“The new details we’re getting from the complete image of TRPV1 are telling us how the molecule works,” says Kirill Nadezhdin, a postdoctoral fellow in Sobolevsky’s lab and first author of the paper, “which is information that can help in the design of new treatments.”

More information

The study, titled “Extracellular cap domain is an essential component of the TRPV1 gating mechanism(link is external and opens in a new window),” was published April 12, 2021, in Nature Communications.

The authors: Kirill D. Nadezhdin (Columbia University), Arthur Neuberger (Columbia University), Yury A. Nikolaev (Yale University), Lyle A. Murphy (Yale University), Elena O. Gracheva (Yale University), Sviatoslav N. Bagriantsev (Yale University), and Alexander I. Sobolevsky (Columbia University).

The research was supported by the U.S. National Institutes of Health (grants 1R01NS091300, 1R01NS097547, R01CA206573, R01NS083660, and R01NS107253), and the U.S. National Science Foundation (grants 1754286, 1923127, and 1818086). 

The work was performed at the Columbia University Cryo-Electron Microscopy Center, the National Center for CryoEM Access and Training (NCCAT), and the Simons Electron Microscopy Center located at the New York Structural Biology Center, supported by the NIH Common Fund Transformative High-Resolution Cryo-Electron Microscopy program (U24 GM129539), and by grants from the Simons Foundation (SF349247) and the New York State Assembly.

Provided by Columbia University Irving Medical Center

Why Does It Take So Long To Make Decisions? (Neuroscience)

Thinking is a surprisingly slow process because our brain cannot make multiple decisions about the same object at once, Columbia neuroscientists have found. New experiments probe how we make decisions

Every thought involves multiple decisions. How does the brain juggle those decisions while accumulating evidence about the world?

For the past decade, Professor Michael Shadlen, MD, PhD, has been exploring this question. Described in the video below, new experiments that showed volunteers colorful dots moving on a screen have yielded some answers—and revealed a bottleneck in the decision-making process.

The work was carried out by Yul Kang, now a research associate at the University of Cambridge; Postdoctoral Fellow Anne Löffler, PhD, in the laboratory of Daniel Wolpert, PhD; Postdoctoral Researcher Danique Jeurissen, PhD, in the Shadlen lab; and Assistant Professor Ariel Zylberberg, PhD, at the University of Rochester. It appears in the journal eLife.

Featured image: Michael N. Shadlen, MD, PhD © Zuckerman Institute

Provided by Zuckerman Institute Columbia

Multimodal Therapy May Hold Key To Treating Aggressive Childhood Cancer (Medicine)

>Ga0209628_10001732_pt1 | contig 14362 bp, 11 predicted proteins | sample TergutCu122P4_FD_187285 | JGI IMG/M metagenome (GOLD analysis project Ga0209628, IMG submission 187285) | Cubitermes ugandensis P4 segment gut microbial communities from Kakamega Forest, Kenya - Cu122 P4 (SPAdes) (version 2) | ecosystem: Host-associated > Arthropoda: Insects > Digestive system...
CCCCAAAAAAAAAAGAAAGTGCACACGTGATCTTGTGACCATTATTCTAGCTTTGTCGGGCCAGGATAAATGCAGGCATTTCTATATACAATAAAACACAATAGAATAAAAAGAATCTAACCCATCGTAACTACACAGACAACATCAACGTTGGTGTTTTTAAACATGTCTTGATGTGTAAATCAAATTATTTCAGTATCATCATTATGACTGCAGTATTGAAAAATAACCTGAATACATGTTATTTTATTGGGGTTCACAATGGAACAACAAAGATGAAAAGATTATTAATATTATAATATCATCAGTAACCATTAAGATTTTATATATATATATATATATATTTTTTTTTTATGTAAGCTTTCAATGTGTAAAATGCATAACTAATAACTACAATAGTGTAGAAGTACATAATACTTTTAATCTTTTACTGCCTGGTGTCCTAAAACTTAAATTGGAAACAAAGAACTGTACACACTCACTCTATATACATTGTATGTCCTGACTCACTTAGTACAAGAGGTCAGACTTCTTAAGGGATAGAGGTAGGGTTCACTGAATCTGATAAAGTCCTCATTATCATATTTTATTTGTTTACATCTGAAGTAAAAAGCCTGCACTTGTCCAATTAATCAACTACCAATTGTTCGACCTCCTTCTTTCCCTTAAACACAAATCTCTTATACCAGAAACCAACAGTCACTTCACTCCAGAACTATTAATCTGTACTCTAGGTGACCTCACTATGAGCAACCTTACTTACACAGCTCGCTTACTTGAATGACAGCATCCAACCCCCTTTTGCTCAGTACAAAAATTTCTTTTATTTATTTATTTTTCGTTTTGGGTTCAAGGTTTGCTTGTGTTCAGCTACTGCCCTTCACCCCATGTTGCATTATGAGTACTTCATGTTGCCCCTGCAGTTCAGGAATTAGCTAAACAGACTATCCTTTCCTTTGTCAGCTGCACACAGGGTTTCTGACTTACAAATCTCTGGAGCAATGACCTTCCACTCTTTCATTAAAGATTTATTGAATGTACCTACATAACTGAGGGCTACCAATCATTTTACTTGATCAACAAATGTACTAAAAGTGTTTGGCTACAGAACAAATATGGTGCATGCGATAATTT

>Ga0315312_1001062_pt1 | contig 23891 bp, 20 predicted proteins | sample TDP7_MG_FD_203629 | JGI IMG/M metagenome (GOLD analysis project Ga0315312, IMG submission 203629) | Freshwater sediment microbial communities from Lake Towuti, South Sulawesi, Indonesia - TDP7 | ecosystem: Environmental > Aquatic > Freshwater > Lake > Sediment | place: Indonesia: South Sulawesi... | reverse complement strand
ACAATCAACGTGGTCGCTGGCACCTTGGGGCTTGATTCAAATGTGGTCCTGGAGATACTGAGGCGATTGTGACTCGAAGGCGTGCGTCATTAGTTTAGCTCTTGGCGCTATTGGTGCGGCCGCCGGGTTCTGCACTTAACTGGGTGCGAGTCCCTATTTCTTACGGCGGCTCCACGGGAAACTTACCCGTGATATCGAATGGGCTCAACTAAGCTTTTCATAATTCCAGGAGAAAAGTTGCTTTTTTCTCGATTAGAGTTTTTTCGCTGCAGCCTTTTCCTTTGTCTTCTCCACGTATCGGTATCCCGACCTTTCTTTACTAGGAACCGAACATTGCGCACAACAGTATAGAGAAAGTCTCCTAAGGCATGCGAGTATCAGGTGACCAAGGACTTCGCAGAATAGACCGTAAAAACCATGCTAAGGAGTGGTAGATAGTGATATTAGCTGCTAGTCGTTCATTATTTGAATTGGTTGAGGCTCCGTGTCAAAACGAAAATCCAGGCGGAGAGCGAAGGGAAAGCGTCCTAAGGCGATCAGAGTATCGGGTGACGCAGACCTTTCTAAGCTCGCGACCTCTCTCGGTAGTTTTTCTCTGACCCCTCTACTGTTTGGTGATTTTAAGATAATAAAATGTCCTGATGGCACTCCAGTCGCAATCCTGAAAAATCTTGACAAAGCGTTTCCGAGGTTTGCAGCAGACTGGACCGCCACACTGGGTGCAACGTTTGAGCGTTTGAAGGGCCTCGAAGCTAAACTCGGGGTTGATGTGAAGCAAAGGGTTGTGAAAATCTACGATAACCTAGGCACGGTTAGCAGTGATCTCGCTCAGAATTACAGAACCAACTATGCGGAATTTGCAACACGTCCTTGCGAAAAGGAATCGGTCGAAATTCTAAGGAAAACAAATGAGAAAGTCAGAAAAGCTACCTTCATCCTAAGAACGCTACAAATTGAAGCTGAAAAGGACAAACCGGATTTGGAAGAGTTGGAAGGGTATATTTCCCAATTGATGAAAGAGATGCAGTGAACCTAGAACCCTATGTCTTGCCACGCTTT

Research led by scientists at Children’s Cancer Institute and published this week in the international journal, Clinical Cancer Research, has found a combination of therapies that appears to be highly effective against high-risk neuroblastoma and other forms of aggressive childhood cancer.

Up to half of all cases of neuroblastoma newly diagnosed in children are ‘high-risk’, meaning the cancer grows aggressively and is difficult to treat. Despite receiving intensive treatment, most children with high-risk disease die within five years of diagnosis, while those who survive are often left with serious long-term health effects.

Professor Michelle Haber AM, a senior author on the paper and co-head of the Molecular Targets and Cancer Therapeutics theme at Children’s Cancer Institute, said children diagnosed with high-risk neuroblastoma have less than a 50-50 chance of survival. “That is a devastating prognosis. We are absolutely determined to find better ways to treat this disease and improve that survival rate.”

The research focuses on two different types of therapies, both of which have been found to be effective against high-risk neuroblastoma in the laboratory. The first, CBL0137, is a compound called a curaxin, structurally similar to antimalarial drugs. The second is panobinostat, a new type of compound known as a histone deacetylase inhibitor. In the new research, the scientists tested whether the two therapies could work synergistically when used together, each enhancing the anticancer effect of the other.

The researchers found that the two compounds did indeed work well together, effectively inhibiting the growth of cancer cells in culture, as well as in mice bred to develop human high-risk neuroblastoma. As an added bonus, the therapies also jointly acted to heighten the body’s immune response to cancer, which is important since immunotherapy in neuroblastoma is currently challenging.

“In our experiments, we found that the combination of CBL0137 and panobinostat resulted in remarkable growth suppression and an immune response that was tumour-specific,” said Professor Haber. “This is very encouraging, because ideally you want a cancer treatment to specifically target cancer cells and leave healthy cells unharmed, reducing the problem of side effects.”